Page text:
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This article appeared on October 23, 2006 in the Watauga Democrat, Boone, NC . It was written by Frank Ruggiero.


Council approves zero growth
By Frank Ruggiero
ruggiero@wataugademocrat.com

Boone may become a zero-waste community, after the Boone Town Council unanimously adopted a resolution to move in such a direction.

Council members Lynne Mason and Rennie Brantz worked with Jasmine ShoShanna, founder of the High Country’s Gardens for Humanity and Zero Waste program, on the resolution.

“We’ve had several meetings, and I think we are beginning to formulate an important vision for the future of Boone,” Brantz said at last Thursday’s regular meeting of the Boone Town Council, “and I’m very excited about what work’s been accomplished already and what’s in the works.”

ShoShanna addressed the council, saying the town has done well in looking at the future for generations to come. “Part of what that means is looking at waste in our community,” she said.
She noted that the county’s landfill is full and said trash is shipped to Johnson City, Tenn. for approximately $1 million a year. Furthermore, ShoShanna said Johnson City’s landfill has a life expectancy of 60 to 80 more years.

“So, what are we going to do with all this trash we keep accumulating?” she asked.

While some areas throughout the state and nation are considering regional landfills and similar options, ShoShanna said those are not good solutions, especially when environmentally-friendly and productive solutions are easily at hand.

ShoShanna said 60 to 90 percent of trash can be safely composted and converted into usable topsoil.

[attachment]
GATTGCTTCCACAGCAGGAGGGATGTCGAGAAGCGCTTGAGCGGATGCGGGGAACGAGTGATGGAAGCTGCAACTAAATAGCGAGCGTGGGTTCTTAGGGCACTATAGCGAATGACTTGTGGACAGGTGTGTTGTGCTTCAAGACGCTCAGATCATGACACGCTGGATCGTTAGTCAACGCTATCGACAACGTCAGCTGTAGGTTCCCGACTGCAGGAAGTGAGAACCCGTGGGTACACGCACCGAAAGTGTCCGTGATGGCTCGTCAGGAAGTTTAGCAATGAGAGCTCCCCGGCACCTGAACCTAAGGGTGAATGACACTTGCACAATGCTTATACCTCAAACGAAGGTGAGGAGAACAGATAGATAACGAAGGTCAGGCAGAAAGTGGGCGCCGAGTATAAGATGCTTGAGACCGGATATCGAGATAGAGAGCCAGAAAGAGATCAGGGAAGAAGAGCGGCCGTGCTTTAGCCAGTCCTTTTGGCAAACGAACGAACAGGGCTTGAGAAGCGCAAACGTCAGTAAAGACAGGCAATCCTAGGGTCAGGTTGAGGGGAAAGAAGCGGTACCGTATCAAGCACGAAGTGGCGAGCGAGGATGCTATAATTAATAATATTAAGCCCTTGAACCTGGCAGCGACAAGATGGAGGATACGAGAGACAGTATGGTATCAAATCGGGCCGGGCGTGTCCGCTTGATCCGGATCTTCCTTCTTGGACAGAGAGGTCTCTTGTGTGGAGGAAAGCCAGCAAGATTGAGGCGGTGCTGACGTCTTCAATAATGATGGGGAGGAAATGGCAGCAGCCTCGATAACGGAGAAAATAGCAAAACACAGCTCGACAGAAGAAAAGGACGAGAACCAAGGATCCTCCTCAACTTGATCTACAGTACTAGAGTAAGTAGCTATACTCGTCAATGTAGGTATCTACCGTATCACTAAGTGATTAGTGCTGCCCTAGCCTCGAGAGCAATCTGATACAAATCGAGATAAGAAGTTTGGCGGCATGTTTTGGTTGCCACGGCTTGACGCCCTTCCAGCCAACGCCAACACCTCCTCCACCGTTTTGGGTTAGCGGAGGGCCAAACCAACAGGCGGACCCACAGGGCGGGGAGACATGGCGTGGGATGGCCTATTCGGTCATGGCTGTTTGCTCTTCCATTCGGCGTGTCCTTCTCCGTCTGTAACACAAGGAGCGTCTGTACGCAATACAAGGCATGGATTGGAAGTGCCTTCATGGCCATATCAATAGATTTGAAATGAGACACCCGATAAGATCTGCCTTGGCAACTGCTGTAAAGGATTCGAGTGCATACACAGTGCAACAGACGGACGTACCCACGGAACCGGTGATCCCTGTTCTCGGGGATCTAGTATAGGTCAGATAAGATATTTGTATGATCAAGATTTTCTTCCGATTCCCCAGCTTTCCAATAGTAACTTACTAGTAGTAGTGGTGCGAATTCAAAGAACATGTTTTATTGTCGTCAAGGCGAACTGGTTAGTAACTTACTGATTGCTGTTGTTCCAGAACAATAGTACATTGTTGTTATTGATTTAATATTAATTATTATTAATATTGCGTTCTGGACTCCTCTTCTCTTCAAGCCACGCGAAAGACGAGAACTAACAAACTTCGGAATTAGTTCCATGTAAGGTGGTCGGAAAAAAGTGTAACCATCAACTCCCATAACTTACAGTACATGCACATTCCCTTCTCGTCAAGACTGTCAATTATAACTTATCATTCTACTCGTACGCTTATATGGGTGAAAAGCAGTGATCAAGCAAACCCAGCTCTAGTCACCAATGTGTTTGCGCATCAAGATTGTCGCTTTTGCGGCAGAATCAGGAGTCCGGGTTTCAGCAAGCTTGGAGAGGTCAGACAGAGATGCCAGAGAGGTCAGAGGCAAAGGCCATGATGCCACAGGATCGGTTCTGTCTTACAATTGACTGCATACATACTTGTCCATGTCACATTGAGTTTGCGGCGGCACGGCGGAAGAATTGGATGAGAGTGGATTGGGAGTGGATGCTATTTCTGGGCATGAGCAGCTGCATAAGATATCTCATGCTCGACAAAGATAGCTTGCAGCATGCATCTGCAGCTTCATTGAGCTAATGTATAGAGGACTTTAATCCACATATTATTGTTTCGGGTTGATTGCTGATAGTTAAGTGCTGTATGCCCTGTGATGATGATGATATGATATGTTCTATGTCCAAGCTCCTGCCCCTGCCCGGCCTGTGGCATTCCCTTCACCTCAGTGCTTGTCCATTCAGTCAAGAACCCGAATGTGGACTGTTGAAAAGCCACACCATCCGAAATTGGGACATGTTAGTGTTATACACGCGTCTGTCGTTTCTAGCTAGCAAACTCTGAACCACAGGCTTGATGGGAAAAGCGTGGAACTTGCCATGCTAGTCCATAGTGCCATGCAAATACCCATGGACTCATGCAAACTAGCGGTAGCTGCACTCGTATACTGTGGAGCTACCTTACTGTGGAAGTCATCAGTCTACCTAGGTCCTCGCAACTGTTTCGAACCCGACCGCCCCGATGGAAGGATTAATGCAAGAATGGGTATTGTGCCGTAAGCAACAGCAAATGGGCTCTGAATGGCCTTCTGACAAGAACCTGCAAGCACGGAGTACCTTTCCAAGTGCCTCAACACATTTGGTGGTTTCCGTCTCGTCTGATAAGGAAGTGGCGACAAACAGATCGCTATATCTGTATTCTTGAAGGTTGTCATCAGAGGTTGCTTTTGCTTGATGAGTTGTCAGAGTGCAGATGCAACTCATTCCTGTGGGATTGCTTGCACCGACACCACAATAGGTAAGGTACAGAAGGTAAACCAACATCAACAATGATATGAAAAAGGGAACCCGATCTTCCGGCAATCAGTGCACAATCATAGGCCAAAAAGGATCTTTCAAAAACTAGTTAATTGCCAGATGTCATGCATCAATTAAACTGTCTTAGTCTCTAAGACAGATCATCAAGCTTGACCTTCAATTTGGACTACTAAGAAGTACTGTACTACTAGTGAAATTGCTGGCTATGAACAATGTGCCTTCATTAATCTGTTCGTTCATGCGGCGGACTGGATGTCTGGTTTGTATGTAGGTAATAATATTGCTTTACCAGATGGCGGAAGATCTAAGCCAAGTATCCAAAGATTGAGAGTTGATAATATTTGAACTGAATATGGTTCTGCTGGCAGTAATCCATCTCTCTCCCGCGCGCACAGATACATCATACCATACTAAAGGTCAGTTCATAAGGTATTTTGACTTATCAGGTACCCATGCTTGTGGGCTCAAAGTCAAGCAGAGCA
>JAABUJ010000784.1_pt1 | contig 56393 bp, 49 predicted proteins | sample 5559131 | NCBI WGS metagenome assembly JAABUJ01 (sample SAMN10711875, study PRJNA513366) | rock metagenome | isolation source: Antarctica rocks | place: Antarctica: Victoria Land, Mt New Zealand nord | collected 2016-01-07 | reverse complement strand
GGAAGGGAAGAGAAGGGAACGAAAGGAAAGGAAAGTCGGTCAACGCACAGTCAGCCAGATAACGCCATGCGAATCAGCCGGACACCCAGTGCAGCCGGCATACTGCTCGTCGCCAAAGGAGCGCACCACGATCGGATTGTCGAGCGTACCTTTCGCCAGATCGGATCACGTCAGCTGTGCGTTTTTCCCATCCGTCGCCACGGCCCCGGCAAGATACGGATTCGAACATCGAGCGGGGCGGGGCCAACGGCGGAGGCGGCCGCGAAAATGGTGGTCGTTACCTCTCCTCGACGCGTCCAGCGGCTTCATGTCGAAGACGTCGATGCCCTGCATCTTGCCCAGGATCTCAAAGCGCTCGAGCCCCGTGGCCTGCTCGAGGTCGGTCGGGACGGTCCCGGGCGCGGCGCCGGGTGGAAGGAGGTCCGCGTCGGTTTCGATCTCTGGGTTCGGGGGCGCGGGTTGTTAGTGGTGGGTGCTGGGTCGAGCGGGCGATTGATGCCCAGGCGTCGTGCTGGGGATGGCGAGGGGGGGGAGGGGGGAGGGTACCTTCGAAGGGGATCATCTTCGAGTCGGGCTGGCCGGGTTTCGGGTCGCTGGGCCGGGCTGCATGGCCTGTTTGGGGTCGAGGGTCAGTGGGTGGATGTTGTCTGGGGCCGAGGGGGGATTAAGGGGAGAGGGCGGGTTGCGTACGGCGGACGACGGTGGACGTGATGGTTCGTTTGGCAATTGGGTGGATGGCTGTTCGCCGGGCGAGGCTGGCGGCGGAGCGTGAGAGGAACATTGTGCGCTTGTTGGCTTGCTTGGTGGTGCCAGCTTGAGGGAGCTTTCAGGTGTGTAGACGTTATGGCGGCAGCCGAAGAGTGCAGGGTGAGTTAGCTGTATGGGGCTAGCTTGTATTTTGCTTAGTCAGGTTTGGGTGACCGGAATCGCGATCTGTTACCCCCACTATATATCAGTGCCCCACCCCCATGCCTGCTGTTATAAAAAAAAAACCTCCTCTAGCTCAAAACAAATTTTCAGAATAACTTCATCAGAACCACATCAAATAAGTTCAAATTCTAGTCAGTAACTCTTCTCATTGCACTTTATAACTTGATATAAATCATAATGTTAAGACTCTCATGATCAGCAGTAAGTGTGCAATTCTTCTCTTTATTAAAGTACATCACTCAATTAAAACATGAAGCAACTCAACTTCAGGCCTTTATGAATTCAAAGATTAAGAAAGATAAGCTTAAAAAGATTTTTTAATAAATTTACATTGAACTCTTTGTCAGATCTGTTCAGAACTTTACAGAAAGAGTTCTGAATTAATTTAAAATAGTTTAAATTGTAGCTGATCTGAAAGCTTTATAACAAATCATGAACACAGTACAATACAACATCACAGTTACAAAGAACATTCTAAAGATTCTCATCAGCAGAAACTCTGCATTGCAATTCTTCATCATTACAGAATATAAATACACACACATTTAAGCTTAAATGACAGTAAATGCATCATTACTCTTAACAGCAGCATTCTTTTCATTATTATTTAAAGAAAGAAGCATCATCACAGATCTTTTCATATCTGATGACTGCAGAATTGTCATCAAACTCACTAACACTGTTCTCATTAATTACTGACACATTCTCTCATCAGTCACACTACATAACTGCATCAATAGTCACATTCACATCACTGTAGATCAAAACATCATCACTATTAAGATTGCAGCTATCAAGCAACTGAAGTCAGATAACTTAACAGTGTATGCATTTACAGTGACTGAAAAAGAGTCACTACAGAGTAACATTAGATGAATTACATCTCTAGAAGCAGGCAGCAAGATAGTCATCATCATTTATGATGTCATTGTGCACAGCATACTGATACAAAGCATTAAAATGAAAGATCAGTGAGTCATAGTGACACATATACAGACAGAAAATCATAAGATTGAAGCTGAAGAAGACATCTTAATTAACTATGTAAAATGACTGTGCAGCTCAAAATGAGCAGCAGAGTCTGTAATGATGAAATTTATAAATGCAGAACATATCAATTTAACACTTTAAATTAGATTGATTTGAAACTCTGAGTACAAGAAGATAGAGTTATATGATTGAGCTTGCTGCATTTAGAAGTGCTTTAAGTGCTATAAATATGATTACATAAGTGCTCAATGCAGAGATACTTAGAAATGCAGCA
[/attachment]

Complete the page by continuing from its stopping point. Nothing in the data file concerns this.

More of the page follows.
“This resolution is a first step in that direction in looking at how we can minimize waste, protect the environment, (and) work on composting more of our trash and turning it into topsoil,” she said.

The resolution says, a zero-waste plan will promote a disposal hierarchy of “reduce, reuse, compost, recycle” for garbage, including paper, reusables, polymers, putrescibles, construction, demolition, ceramics, wood, plant debris, textiles, soils, metals, glass and chemicals “into processes that will address local problems with local solutions, employ local people in new jobs, and enhance our community and environment.”

The resolution also notes that waste stream reductions of 80 percent for composting organics, 40 percent for recycling, and 20 percent for reusing are possible, while facilities for such “protect and enhance the environment, provide local jobs, sustainable economic opportunity and security.”

The resolution recognizes that voluntary recycling goals probably cannot achieve waste elimination, while pointing out that the town adopted the U.S. Mayor’s Climate Protection Agreement. The agreement was adopted in September, with the town pledging to reduce global warming and carbon dioxide pollution citywide to 7 percent below 1990 levels by 2012.

Mason moved to adopt the resolution supporting the creation of a zero waste plan, and council member Bunk Spann seconded.

“Other communities, both in North Carolina and nationwide, are adopting similar resolutions, and this will be the kick-off for us to work on other community efforts to help people look at ways to reduce, reuse, compost and recycle,” Mason said. “These will become common words that the community will get used to, as we become better stewards of the environment in the place that we call home.”




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